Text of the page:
Suppose $\{a_n\}_{n=0}^{\infty}$ is a sequence, defined by the recurrence relation

$$ a_{n+1} = \phi(a_n) + \sigma(a_n) - a_n, $$

where $\sigma$ denotes the divisor sum function and $\phi$ is Euler's totient function. Does there exist $a_0$ such that the corresponding $\{a_n\}_{n=0}^{\infty}$ is unbounded?

As $\phi(a_n) + \sigma(a_n) \geq 2a_n$ (see here: Is $\phi(n) + \sigma(n) \geq 2n$ always true?), every sequence of this type is monotonically non-decreasing. This means that it is bounded iff it contains an element $a_n$ such that $\phi(a_n) + \sigma(a_n) = 2a_n$. We know, that to satisfy this equation, $a_n$ must either be $1$ or prime (see: Find all positive integers $n$ such that $\phi(n)+\sigma(n)=2n$.). Thus, the question is equivalent to: "Does every such sequence $\{a_n\}_{n=0}^{\infty}$ with $a_0 \geq 2$ contain a prime element?". And I do not know how to proceed further.

Any help will be appreciated.

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  • You mean "Does there exists an $a_0$ such that the sequence doesn't contain a prime element", don't you? – N. S. Aug 24 '18 at 16:28
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    It looks like there are a lot of numbers with this property, with $a_0 = 22$ being the smallest. – Paul Aug 29 '18 at 17:56
  • Here the [numbers up to 1000](https://pastebin.com/HfjBZJST) – Paul Aug 29 '18 at 18:32
  • It is possible to make the sequence monotonically increase for arbitrarily large number of terms. We can keep increasing the power of $2$ that divides $a_0$. However, I am not sure whether it is possible for the sequence to be unbounded, in other words, monotonically increase forever. This seems most likely for base values such as $a_0=22$. If one can actually prove that there exists a sequence that does not contain any terms of the form $k^2$ or $2k^2$, then the sequence will be unbounded. – Haran Sep 18 '18 at 15:00
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    Alternative formulation: $a_{n+1} = a_n + \sum_{d \mid a_n,\, d < a_n} \left(1 + \mu\left(\frac{a_n}{d}\right)\right) d$ where $\mu$ is the Möbius function. – Peter Taylor Sep 27 '18 at 16:02
  • And the successor function is in OEIS as [A209187](http://oeis.org/A209187), although the comments there say nothing relevant. – Peter Taylor Sep 27 '18 at 16:11
  • https://www.desmos.com/calculator/aplstss5g8 – Mason Dec 12 '18 at 23:21
  • Now posted also on MathOverflow: [Does there exist $a_0$, such that $\{a_n\}_{n=0}^{\infty}$ is unbounded?](https://mathoverflow.net/q/318749) (The MO link is probably worth mentioning somewhere - see the [recommendation on cross-posting](https://math.meta.stackexchange.com/questions/5085/moderator-supported-official-guidelines-for-legitimate-crossposting/5088#5088).) I certainly appreciate that you've mentioned link to this post on MO - for people reading the post on this site it might be useful to know also about the MO link.) – Martin Sleziak Dec 16 '18 at 09:33

1 Answers1


Not a complete answer, but a heuristic intuition why probably many numbers fulfill your requirement, in particular $22$.

We want to show $a_n$ is never prime. If you observe the sequence with $a_0=22$ you will notice that all terms are even, and hence not prime. If we can show $a_n$ is even for all $n$, we are done. If we try induction, we find the following.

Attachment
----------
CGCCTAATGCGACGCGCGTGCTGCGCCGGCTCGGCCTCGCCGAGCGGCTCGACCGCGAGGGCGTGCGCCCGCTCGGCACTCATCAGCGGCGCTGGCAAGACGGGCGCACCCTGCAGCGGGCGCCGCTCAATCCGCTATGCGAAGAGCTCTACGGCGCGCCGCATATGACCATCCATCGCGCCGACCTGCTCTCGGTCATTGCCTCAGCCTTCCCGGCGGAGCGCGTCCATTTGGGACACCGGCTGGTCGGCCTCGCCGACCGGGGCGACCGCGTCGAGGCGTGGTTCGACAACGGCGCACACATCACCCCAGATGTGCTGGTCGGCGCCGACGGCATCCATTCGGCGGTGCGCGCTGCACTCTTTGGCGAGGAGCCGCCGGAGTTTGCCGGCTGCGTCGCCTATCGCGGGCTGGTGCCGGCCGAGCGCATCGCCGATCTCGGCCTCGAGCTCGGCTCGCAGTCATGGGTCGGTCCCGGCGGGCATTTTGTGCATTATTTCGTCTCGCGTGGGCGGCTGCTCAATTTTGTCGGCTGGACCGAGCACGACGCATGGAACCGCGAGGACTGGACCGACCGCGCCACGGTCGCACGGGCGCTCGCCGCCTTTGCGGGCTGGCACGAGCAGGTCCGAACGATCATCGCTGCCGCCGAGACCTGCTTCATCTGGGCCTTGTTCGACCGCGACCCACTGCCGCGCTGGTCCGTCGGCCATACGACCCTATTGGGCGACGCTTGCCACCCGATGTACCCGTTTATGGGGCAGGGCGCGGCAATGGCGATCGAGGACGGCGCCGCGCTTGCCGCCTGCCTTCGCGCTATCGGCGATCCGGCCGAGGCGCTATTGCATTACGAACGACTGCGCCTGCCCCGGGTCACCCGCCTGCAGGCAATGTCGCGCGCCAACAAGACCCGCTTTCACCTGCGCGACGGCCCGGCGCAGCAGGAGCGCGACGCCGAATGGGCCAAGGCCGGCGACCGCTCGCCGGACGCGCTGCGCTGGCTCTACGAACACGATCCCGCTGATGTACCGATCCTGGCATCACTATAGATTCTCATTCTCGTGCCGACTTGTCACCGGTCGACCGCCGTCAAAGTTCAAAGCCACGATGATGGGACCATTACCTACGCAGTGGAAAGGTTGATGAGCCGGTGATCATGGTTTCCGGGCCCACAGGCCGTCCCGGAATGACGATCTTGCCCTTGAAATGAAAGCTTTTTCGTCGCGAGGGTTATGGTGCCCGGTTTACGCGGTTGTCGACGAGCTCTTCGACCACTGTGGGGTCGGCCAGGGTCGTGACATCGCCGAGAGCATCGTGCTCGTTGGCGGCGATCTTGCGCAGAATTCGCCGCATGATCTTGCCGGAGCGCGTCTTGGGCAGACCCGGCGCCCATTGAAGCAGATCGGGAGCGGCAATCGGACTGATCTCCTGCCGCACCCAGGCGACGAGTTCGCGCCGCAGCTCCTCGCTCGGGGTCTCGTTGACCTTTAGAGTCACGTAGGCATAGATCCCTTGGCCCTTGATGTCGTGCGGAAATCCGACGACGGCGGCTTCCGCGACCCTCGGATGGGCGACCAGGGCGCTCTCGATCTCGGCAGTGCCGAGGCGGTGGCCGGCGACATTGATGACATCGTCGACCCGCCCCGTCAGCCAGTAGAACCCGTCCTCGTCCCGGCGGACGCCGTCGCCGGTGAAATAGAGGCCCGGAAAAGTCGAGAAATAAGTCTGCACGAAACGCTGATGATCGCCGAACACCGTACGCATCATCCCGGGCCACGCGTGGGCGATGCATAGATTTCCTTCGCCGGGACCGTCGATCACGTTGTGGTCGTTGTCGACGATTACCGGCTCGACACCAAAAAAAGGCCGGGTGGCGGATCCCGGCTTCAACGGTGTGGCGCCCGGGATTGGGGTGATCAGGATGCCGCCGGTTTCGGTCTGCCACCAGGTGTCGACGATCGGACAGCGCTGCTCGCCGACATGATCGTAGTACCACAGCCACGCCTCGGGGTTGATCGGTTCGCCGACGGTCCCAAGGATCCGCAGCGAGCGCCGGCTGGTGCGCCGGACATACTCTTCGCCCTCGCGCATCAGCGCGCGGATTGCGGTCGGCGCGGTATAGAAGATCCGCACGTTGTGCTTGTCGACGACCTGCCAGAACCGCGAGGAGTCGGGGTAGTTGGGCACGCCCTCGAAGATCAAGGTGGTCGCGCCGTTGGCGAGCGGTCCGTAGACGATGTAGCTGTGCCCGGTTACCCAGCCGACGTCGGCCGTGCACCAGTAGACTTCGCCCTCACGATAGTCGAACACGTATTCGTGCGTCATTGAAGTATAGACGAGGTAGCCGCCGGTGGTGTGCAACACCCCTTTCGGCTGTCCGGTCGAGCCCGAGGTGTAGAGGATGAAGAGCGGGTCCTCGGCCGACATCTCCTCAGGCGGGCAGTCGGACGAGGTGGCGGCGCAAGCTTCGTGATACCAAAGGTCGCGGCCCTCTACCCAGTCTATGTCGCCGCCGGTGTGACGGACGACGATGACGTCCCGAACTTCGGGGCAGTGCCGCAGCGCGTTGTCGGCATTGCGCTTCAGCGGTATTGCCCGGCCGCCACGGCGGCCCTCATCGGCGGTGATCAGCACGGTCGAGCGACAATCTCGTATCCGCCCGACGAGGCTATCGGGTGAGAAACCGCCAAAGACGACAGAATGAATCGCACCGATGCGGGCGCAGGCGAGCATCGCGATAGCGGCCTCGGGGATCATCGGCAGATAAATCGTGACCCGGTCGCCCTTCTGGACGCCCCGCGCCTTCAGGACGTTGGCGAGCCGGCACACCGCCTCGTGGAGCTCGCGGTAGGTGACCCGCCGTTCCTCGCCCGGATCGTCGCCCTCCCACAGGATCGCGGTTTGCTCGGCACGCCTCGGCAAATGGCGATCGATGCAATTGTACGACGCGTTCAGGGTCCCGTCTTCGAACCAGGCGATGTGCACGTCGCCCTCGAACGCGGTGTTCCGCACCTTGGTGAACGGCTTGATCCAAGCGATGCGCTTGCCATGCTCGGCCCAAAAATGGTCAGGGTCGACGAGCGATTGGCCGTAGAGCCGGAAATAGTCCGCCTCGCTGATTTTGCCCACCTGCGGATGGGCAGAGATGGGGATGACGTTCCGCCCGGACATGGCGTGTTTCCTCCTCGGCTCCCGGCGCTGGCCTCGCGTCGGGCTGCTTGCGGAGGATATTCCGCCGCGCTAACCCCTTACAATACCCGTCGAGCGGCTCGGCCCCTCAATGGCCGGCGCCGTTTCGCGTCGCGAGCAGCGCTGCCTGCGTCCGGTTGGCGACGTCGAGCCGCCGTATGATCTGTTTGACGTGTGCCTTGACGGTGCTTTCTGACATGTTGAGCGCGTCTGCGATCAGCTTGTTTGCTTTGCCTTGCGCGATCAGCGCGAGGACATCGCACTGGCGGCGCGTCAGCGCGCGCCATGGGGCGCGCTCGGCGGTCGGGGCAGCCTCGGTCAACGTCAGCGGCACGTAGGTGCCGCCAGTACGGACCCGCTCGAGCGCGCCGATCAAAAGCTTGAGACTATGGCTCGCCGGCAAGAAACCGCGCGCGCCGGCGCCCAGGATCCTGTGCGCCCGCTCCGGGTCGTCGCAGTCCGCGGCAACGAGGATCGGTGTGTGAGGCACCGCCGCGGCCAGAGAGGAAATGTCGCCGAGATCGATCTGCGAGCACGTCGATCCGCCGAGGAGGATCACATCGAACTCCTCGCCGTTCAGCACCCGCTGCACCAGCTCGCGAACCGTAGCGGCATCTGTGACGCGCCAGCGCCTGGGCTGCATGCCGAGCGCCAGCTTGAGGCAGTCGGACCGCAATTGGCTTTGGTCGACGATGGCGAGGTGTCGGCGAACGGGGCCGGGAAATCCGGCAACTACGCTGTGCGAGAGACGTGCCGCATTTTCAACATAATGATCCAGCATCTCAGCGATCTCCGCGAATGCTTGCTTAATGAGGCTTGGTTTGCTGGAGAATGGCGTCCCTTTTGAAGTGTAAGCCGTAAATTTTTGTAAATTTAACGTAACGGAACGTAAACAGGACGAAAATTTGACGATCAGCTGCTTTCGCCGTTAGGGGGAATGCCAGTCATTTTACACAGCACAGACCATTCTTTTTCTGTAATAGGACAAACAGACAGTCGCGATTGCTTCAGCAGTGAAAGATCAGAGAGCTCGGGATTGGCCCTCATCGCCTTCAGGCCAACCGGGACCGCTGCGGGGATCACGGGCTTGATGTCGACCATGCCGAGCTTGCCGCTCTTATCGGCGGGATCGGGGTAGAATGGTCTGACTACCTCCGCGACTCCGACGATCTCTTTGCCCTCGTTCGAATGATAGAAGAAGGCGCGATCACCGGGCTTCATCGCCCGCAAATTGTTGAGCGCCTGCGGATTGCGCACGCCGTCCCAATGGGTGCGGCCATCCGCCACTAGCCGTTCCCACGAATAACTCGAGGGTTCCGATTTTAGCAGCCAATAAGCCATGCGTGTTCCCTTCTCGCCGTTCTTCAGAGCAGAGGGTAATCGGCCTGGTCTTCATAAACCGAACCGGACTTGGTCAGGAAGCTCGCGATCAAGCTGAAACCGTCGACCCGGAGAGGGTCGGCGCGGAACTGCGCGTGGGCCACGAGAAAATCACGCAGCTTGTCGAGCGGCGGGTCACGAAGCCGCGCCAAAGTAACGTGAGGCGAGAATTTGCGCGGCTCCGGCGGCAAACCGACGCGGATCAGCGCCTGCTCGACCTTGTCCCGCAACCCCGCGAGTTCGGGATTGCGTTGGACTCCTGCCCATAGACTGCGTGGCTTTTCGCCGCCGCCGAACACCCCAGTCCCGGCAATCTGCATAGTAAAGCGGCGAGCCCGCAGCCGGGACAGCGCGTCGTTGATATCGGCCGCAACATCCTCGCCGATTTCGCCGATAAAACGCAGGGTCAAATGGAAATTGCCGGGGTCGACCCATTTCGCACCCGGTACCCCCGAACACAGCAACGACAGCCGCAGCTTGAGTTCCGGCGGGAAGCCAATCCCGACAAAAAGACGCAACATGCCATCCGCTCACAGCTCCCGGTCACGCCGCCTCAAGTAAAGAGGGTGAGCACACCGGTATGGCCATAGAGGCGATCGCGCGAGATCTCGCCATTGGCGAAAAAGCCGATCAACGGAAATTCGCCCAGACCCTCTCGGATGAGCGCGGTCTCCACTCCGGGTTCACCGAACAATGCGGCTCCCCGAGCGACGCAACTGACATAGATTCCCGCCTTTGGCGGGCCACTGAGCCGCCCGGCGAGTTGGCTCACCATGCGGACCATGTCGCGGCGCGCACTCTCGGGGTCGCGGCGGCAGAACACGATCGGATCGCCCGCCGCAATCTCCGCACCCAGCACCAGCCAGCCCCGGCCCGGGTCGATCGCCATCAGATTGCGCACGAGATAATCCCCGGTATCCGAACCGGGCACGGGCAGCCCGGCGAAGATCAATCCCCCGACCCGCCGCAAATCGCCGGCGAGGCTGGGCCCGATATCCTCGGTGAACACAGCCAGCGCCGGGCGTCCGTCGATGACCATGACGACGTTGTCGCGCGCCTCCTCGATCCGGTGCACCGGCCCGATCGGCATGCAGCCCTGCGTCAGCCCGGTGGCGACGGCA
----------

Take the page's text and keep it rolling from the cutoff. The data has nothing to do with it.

Recall that $\phi(n)$ is even for all $n>2$, so if $a_{n-1}>2$ is even, then $a_n$ is even if and only if $\sigma(a_{n-1})$ is even. Now recall that $$\sigma(p_1^{k_1}...p_i^{k_i})=(1+p_1+...+p_1^{k_1})(1+p_2+...+p_2^{k_2})...(1+p_i+...+p_i^{k_i}).$$ For odd primes $p$ we have $(1+p+...+p^k)$ is even if and only if $k$ is odd. And for $p=2$ we have $(1+p+...+p^k)$ is odd no matter what $k$ is. Hence $\sigma(n)$ is even if and only if there is an odd prime that divides $n$ an odd number of times. So $\sigma(n)$ is odd if and only if $n$ is a square, or $2n$ is a square.

The rest of this argument will be heuristic. Let's calculate the probability of $\sigma(n)$ being odd. Since we deduced that this is equivalent to either $n$ or $2n$ being a square, we find $\mathbb{P}(\sigma(n)\mbox{ odd})\approx\frac2{\sqrt{n}}$. Therefore $$\mathbb{P}(a_n\mbox{ converges})\lessapprox2\left(\frac1{\sqrt{a_0}}+\frac1{\sqrt{a_1}}+...\right)$$ If $a_n$ grows exponentially, which it appears to do, then this gives us a finite probability that $a_n$ converges. Also notice that this probability itself then also converges to $0$ as $a_0\to\infty$. So heuristically speaking, it seems likely that almost all even $a_0$ make the sequence diverge.

Interestingly, the converse holds for odd numbers, as then $a_n$ is even if and only if $\sigma(a_{n-1})$ is odd, which we just argued has a low probability. Maybe something else can be said about different factors from $2$ though.

In conclusion, as I feel is quite often the case in number theory, it seems likely we know the answer, but there is no clear way to prove this. Again, the main problem is that the sequence is defined by adding and subtracting, but we are interested in the factors, which is what makes it difficult to analyse.

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  • "as $a_0 \to 0$" should be "as $a_0 \to \infty$. and it's not obvious to me as to why the probability goes to 0 as $a_0 \to \infty$. – mathworker21 Dec 13 '18 at 05:44
  • If you have an exponential growth, then we are looking at $\sum \frac1{\sqrt{a_0}x^n}=\frac1{\sqrt{a_0}}\sum x^{-n}$ – SmileyCraft Dec 13 '18 at 09:01
  • I didn't know the "if" was carrying over to the next sentence. respectfully, you should write more clearly. – mathworker21 Dec 13 '18 at 10:12